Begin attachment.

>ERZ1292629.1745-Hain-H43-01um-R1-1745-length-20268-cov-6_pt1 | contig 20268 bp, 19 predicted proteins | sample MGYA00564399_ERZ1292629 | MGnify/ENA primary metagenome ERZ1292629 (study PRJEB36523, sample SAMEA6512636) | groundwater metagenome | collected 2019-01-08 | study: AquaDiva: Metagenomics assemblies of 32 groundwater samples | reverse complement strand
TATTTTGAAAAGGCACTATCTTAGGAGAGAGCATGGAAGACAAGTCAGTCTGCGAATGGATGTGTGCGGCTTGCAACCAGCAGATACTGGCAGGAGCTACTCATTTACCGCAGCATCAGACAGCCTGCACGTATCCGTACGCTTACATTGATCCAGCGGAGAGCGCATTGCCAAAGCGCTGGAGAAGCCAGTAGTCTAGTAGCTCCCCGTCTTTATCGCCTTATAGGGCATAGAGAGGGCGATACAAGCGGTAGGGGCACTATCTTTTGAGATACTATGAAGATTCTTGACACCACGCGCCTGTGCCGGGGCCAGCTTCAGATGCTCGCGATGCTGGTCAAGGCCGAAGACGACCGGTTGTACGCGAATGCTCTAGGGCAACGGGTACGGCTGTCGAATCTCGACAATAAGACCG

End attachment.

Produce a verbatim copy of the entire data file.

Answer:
>ERZ1292629.1745-Hain-H43-01um-R1-1745-length-20268-cov-6_pt1 | contig 20268 bp, 19 predicted proteins | sample MGYA00564399_ERZ1292629 | MGnify/ENA primary metagenome ERZ1292629 (study PRJEB36523, sample SAMEA6512636) | groundwater metagenome | collected 2019-01-08 | study: AquaDiva: Metagenomics assemblies of 32 groundwater samples | reverse complement strand
TATTTTGAAAAGGCACTATCTTAGGAGAGAGCATGGAAGACAAGTCAGTCTGCGAATGGATGTGTGCGGCTTGCAACCAGCAGATACTGGCAGGAGCTACTCATTTACCGCAGCATCAGACAGCCTGCACGTATCCGTACGCTTACATTGATCCAGCGGAGAGCGCATTGCCAAAGCGCTGGAGAAGCCAGTAGTCTAGTAGCTCCCCGTCTTTATCGCCTTATAGGGCATAGAGAGGGCGATACAAGCGGTAGGGGCACTATCTTTTGAGATACTATGAAGATTCTTGACACCACGCGCCTGTGCCGGGGCCAGCTTCAGATGCTCGCGATGCTGGTCAAGGCCGAAGACGACCGGTTGTACGCGAATGCTCTAGGGCAACGGGTACGGCTGTCGAATCTCGACAATAAGACCG